Photographer of Marlboro Ads Exhibits Photos Richard Prince Copied
“Clasen says, “It just dawned on me how much work [ad agency] Leo Burnett and the various photographers…had put into this campaign.” He shot his ad assignments on film, following real cowboys who had been selected and cast for the ads, and spent long days shooting on location. He explains, “I thought of all the pride the cowboys, the agency, the photographers put into this, and then for someone to sit in their living room and take a picture of it, crop part of it out and sell it for a million dollars, finally sort of got to me. I thought: If this isn’t morally, ethically and legally wrong, what is?””
- Photographer of images still not even named in headline. Prince has taken Clasen’s images, but also his likeness as an artist in a way.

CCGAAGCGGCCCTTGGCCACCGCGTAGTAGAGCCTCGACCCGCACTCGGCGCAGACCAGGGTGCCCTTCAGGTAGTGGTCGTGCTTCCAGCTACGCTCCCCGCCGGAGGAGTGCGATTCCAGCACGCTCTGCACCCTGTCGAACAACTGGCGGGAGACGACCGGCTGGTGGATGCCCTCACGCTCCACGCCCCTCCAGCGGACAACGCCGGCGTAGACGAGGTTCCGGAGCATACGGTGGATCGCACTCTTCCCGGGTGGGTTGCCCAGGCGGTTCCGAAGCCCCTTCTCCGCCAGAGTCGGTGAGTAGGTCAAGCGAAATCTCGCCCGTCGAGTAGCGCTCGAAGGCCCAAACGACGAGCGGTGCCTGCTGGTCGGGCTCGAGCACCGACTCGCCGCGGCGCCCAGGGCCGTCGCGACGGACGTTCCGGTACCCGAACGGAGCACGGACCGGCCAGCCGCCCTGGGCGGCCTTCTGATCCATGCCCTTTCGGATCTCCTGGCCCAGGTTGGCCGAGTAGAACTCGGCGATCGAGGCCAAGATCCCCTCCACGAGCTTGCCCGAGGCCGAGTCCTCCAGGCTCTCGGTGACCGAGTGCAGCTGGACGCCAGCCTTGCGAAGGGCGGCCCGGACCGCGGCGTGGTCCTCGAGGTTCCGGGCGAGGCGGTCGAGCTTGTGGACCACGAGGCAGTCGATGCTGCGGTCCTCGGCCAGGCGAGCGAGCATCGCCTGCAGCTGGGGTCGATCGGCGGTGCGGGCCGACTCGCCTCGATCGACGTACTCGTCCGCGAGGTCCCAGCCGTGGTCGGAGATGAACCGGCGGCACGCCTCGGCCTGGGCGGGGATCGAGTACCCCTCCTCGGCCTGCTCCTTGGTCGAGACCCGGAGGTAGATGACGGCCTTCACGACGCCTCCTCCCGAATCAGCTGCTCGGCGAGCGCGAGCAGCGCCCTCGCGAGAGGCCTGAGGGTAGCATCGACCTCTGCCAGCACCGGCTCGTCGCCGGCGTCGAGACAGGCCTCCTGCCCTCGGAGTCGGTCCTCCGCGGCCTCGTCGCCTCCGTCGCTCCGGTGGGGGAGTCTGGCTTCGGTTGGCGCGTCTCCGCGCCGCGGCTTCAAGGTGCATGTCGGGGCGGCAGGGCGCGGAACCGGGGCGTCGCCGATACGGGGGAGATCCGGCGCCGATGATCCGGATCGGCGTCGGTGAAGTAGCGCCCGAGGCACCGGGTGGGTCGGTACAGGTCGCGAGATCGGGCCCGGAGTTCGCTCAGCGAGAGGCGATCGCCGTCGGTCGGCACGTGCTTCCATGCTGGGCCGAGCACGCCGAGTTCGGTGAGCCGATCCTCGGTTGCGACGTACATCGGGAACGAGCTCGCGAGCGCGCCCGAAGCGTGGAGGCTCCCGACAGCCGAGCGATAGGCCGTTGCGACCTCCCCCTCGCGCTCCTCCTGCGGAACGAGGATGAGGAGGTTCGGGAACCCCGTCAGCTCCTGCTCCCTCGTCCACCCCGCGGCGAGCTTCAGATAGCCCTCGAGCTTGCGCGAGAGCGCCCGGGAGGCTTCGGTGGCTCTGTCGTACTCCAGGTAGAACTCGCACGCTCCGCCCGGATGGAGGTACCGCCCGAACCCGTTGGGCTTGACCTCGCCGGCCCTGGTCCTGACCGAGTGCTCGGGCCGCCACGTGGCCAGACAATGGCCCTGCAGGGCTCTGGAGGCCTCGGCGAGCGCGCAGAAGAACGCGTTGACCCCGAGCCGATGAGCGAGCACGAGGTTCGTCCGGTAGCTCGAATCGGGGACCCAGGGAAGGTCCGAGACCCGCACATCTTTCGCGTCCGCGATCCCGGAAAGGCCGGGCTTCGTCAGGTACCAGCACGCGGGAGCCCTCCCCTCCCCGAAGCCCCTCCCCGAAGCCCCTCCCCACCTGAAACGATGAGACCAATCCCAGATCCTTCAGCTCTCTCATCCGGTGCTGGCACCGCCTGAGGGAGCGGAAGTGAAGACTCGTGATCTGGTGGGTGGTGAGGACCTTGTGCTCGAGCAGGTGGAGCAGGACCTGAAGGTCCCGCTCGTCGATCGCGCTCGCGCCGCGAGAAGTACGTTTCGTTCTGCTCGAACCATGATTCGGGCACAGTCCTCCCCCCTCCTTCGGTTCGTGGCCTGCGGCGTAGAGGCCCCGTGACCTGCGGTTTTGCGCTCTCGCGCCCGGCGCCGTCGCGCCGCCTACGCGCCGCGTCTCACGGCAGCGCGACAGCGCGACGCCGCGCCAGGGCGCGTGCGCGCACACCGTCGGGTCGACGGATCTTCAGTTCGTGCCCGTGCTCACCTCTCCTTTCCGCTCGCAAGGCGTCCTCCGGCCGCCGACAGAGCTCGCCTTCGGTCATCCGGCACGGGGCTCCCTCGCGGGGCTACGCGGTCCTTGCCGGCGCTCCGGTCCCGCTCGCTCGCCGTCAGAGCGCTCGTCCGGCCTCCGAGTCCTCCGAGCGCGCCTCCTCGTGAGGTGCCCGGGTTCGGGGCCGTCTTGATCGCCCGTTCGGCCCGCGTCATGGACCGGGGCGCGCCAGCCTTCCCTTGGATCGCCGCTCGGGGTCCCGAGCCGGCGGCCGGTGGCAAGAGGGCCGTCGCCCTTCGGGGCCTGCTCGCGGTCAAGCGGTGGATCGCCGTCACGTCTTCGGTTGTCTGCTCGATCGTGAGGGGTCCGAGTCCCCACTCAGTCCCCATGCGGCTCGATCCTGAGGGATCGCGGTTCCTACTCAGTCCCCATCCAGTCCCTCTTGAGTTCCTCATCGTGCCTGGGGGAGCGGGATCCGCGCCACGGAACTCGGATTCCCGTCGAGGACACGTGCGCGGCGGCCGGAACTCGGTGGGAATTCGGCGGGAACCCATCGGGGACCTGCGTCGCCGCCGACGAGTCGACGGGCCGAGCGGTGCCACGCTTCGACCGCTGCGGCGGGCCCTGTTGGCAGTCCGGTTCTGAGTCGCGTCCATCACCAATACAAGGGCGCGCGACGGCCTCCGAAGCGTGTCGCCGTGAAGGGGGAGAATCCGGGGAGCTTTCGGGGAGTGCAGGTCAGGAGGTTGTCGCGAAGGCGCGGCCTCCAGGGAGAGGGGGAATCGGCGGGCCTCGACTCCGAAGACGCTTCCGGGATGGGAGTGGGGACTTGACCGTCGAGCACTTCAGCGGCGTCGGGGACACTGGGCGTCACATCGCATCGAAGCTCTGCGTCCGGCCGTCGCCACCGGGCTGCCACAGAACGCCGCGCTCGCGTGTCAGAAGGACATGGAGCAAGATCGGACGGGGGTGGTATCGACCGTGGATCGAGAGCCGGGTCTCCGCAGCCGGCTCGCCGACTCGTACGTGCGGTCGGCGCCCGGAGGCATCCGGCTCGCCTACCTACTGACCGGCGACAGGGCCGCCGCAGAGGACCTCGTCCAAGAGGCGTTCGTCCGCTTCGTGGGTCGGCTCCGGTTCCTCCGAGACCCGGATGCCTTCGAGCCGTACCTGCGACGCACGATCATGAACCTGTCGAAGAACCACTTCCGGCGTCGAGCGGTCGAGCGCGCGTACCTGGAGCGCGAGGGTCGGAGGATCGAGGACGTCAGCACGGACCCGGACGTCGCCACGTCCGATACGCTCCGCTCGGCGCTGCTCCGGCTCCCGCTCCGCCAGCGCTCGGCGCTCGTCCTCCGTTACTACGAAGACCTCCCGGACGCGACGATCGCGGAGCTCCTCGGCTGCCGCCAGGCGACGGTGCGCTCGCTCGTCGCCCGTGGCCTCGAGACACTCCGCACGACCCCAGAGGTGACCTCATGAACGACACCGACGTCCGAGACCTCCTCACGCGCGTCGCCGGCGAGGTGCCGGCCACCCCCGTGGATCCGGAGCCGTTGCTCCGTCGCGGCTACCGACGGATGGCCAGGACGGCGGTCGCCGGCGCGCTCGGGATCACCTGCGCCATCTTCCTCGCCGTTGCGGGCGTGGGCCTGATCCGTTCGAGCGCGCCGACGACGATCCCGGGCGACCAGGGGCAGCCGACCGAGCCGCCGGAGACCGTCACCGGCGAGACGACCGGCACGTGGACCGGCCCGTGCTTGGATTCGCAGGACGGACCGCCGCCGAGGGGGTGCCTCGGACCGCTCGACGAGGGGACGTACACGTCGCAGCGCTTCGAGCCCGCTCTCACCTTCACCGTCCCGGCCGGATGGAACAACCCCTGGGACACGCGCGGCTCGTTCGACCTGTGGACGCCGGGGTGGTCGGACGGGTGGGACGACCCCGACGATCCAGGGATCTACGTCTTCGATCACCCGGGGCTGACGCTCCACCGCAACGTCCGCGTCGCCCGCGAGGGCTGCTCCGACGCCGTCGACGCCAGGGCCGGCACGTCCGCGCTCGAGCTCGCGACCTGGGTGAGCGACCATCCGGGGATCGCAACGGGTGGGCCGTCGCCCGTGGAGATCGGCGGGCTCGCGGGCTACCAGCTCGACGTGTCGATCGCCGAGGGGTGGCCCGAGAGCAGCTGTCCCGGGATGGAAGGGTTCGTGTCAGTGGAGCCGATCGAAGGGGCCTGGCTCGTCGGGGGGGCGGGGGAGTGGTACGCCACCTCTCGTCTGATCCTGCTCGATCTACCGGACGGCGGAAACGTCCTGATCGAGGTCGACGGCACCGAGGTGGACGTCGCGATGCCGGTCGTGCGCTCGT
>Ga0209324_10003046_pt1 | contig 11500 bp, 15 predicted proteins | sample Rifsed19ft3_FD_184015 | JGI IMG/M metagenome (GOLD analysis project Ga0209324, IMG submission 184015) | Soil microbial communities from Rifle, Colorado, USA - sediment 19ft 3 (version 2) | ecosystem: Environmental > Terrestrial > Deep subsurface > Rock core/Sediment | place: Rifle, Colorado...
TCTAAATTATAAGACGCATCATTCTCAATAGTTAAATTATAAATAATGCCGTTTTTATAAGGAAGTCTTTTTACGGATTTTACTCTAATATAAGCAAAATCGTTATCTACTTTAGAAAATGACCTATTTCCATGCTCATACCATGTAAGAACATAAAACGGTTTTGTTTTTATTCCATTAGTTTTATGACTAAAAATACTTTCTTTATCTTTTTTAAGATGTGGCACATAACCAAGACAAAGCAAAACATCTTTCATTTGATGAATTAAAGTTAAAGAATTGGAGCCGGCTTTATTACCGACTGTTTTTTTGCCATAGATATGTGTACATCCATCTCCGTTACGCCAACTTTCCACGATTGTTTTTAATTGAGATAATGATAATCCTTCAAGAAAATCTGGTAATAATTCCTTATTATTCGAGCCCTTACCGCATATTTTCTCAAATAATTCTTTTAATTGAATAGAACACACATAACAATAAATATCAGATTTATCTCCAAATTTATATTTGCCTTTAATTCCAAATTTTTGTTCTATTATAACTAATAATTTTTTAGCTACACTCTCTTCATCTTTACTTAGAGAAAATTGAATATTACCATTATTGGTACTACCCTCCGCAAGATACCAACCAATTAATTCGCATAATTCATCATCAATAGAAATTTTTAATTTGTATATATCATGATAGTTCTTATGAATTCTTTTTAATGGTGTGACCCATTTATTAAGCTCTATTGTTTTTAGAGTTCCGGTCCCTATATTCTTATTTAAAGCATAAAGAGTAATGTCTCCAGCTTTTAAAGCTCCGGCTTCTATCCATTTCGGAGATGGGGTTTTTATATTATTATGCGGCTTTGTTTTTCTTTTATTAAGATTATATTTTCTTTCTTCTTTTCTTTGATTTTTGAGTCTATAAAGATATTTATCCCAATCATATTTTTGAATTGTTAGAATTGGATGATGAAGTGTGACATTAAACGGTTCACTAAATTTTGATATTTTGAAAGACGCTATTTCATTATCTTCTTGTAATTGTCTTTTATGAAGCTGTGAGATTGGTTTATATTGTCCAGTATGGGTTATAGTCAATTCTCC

- Interesting for Clasen to speak about the morality of “taking” a photograph and recontextualizing it (as well as materially altering the composition) without speaking about the morality of the situation under which the photograph was commissioned. Is a picture using the likeness of cowboys made to sell cigarettes really to be treated so preciously? Does the labor of the photographer (which he emphasizes) involved justify the work as valid? I noticed this a lot while working in photojournalism – equating the physical effort and time spent making the images, getting access etc as justification for ownership/publishing.